• Work Family Balance, Stress, and Salivary Cortisol in Men and Women Academic Physicians. Bergman, B.; Ahmad, F.; Stewart, D. E. // International Journal of Behavioral Medicine;Jan-Mar2008, Vol. 15 Issue 1, p54 

    Background: The stress of medical practice has been recurrently studied, but work- and family-related determinants of health by gender remain under researched. Purpose: To test the hypothesis that cortisol excretion would be affected by the perceived severity of total workload imbalance. Method:...

  • Stress in the Workplace. Salmon, Virginia L. // Tennessee Libraries;2008, Vol. 58 Issue 1, p28 

    Common stressors in the workplace can lead to physical illnesses and reduced productivity. Learn how to recognize and reduce stress in your day-to-day life.

  • RELATIONSHIPS AMONG STRESSORS, WORK-FAMILY CONFLICT, AND EMOTIONAL EXHAUSTION: A STUDY OF ELECTRONICS INDUSTRY EMPLOYEES IN CHINA. MING-CHU YU; YUAN-DUEN LEE; BIN-CHUAN TSAI // Social Behavior & Personality: an international journal;2010, Vol. 38 Issue 6, p829 

    In this study we examined the relationships among job stress, role stress, work-family conflict, and emotional exhaustion among electronics industry employees in China. Empirical data was gained from 466 questionnaires. Factor analysis and regression analysis were employed. It was found that job...

  • REMEMBER WHAT'S IMPORTANT. Henderson, Carol // ATA Magazine;Summer2012, Vol. 92 Issue 4, p47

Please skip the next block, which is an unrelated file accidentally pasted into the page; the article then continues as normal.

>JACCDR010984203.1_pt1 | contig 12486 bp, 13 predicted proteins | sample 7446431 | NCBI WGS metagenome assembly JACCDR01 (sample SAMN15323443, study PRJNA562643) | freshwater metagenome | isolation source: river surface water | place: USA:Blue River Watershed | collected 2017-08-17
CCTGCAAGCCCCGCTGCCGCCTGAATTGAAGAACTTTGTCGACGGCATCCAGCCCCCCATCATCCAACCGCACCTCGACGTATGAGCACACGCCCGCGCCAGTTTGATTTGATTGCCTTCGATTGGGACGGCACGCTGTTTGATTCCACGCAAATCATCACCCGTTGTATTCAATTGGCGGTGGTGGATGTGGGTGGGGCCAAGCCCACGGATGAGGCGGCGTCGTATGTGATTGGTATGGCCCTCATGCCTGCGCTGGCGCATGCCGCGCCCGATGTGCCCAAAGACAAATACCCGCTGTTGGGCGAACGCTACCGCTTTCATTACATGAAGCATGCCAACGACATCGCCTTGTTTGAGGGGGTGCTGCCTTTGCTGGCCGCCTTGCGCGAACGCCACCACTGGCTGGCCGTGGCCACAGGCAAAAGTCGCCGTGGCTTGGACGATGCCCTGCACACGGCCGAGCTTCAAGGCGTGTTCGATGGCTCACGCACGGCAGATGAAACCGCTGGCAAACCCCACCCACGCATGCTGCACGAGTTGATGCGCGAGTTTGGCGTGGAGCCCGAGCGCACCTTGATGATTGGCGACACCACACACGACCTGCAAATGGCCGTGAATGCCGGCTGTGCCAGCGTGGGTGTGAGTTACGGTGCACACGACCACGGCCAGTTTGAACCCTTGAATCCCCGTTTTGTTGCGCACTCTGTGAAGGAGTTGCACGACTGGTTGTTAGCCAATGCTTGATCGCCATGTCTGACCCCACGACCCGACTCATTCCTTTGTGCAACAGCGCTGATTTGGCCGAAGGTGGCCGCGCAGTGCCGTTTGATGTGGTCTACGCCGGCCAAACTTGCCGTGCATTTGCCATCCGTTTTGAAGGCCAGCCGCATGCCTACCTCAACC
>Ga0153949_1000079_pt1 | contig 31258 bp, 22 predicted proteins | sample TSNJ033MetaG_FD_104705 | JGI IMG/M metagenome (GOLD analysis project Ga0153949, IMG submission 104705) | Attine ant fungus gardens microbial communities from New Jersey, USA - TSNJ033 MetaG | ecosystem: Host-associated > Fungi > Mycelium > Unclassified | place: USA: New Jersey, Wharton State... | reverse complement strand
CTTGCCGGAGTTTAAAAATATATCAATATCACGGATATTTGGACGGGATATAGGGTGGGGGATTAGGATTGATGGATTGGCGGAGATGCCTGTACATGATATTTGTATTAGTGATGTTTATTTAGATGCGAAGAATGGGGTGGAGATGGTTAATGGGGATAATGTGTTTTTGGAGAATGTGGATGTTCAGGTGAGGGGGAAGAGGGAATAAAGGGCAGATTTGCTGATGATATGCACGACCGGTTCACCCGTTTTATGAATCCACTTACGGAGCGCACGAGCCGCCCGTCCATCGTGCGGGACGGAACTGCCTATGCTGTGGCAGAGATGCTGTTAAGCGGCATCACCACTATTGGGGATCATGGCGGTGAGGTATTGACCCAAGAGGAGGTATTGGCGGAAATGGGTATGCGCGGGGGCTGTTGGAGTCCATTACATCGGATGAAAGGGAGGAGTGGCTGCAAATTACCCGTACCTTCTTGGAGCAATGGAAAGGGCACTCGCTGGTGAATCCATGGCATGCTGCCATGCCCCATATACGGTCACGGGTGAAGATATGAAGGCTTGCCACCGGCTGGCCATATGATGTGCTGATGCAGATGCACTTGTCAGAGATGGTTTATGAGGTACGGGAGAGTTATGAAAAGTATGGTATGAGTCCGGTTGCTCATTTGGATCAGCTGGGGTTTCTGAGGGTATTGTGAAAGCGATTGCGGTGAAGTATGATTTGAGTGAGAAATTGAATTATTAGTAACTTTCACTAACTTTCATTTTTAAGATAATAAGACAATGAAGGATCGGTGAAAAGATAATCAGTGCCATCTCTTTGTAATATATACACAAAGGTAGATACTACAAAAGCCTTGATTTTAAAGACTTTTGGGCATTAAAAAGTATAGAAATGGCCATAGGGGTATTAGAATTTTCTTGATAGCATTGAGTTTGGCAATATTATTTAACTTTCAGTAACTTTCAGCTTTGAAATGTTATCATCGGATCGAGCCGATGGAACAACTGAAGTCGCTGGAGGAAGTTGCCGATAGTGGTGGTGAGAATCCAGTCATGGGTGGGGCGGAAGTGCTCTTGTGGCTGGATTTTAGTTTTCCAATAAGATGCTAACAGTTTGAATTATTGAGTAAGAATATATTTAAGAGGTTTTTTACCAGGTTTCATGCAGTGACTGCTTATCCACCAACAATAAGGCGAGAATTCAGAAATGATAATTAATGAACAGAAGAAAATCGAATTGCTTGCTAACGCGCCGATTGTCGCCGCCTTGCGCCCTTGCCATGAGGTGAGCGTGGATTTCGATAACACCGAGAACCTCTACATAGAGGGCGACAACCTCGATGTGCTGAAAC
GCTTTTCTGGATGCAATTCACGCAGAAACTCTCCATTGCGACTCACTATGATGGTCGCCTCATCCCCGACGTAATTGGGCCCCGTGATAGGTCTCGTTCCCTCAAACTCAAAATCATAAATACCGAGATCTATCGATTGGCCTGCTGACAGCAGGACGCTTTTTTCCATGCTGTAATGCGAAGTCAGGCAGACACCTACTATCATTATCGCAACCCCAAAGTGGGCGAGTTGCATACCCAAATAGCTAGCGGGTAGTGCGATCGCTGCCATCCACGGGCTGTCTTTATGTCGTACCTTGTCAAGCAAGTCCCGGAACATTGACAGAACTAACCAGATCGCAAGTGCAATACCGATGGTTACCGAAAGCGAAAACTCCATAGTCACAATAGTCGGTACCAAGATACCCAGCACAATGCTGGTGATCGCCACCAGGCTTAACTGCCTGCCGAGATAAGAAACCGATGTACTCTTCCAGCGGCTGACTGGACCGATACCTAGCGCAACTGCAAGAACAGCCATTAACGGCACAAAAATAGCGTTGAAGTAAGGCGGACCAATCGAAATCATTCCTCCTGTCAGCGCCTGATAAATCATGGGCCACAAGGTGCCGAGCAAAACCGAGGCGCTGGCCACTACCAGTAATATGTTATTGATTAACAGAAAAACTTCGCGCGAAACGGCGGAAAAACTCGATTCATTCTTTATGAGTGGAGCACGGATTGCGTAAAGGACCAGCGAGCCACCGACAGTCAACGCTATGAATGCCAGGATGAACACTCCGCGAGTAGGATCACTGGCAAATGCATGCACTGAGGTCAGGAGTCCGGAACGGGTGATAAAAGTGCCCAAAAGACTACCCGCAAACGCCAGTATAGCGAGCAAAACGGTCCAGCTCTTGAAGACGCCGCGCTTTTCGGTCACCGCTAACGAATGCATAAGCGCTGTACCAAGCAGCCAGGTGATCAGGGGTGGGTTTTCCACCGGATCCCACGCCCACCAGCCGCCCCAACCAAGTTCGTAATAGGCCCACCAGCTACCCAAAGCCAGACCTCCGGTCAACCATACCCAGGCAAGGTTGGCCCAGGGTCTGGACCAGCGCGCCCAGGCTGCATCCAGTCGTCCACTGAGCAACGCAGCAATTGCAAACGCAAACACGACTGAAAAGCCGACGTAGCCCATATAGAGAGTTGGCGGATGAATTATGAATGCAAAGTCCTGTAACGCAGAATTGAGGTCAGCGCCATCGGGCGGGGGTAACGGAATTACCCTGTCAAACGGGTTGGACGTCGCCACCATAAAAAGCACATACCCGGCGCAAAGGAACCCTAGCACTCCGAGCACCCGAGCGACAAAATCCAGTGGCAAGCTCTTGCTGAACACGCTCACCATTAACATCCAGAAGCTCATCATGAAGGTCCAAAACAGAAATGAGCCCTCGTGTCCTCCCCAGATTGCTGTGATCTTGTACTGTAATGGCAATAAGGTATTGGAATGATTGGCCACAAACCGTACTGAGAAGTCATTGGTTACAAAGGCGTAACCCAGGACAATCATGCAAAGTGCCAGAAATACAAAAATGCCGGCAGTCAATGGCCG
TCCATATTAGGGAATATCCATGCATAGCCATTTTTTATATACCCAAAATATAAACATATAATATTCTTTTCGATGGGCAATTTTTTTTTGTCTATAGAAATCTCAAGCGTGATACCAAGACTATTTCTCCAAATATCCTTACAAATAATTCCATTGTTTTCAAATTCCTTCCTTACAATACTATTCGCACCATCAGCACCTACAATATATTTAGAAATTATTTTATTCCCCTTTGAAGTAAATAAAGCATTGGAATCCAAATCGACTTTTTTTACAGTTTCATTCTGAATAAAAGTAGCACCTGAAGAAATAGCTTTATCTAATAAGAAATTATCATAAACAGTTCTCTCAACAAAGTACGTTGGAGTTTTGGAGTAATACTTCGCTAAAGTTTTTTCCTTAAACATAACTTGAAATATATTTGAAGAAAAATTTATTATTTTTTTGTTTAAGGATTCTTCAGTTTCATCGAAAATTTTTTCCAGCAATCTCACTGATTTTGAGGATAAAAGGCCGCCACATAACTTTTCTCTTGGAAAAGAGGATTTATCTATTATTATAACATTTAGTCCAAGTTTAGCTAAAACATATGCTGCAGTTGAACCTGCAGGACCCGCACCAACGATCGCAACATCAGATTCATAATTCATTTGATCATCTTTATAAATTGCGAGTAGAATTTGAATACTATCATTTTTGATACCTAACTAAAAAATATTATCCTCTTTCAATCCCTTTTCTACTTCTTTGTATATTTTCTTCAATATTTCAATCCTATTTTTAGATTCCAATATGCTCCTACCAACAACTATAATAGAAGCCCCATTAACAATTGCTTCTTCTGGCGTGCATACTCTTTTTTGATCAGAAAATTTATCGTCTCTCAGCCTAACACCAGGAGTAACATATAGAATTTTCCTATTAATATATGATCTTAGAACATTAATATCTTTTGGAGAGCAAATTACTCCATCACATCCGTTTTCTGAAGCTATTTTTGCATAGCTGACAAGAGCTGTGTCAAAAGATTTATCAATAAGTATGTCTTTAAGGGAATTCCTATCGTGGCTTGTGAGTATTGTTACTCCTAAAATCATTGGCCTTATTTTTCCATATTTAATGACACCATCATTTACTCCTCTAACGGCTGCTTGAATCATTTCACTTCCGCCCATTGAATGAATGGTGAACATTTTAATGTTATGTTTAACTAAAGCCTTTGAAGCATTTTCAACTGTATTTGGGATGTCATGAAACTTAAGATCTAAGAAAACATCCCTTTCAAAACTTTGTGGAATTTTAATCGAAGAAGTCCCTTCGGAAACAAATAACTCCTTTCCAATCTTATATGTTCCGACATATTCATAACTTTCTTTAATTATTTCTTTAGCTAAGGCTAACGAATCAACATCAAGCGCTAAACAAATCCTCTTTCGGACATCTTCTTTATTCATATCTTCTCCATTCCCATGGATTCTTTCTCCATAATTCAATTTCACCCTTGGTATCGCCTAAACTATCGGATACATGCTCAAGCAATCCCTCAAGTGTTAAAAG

The article offers information regarding the increased workload of teachers. According to the author, hours of-work or instructional-time clauses are the major clauses of the agreement between school administration and teachers at the time of appointment. The author also shares his working life...

  • IMPACT OF OCCUPATIONAL STRESS ON EMPLOYEE PERFORMANCE IN BANKS -AN EMPIRICAL STORY. Samartha, Vihsal; Lokesh; Karkera, Ashwitha // Paradigm (Institute of Management Technology);2010, Vol. 14 Issue 1, p65 

    Occupational stress is a much commented upon phenomenon of the 20th and now the 21st century society. In the present scenario, employees are struggling with the growing, and often conflicting, demands of the workplace and family life. The lack of work-life balance results in a worrying increase...

  • Role of Occupational Stress in organizations. Beheshtifar, Malikeh; Nazarian, Rahele // Interdisciplinary Journal of Contemporary Research in Business;Jan2013, Vol. 4 Issue 9, p648 

    Healthcare sector are exposed to considerable occupational stress and have little access to stress management facilities. Occupational stress has become an important topic for study of health sector for several reasons. Occupational stress is not an objective phenomenon. It is predominantly...

  • 6 Co-Worker Conflict Cures.  // Customers First;Jan2013, Vol. 18 Issue 1, p4 

    The article offers tips on how to avoid co-worker-induced stress. It suggests the need to recognize different personalities. It recommends the importance of proper breathing, doing it every 10 or 15 minutes on the job to relax the muscle and avoid stress buildup. It also emphasizes the...

  • 5 Reasons to Consider Actually Sticking With a Low-Paying Job. White, Martha C. // Time.com;1/6/2014, p1 

    The article discusses several reasons individuals should consider maintaining employment in a low-paying job. Topics include the opportunity for advancement by starting in lower-paying positions within companies, positive social interactions with colleagues and customers, and a lower level of...

Share

Read the Article

Courtesy of VIRGINIA BEACH PUBLIC LIBRARY AND SYSTEM

Sorry, but this item is not currently available from your library.

Try another library?
Sign out of this library

Other Topics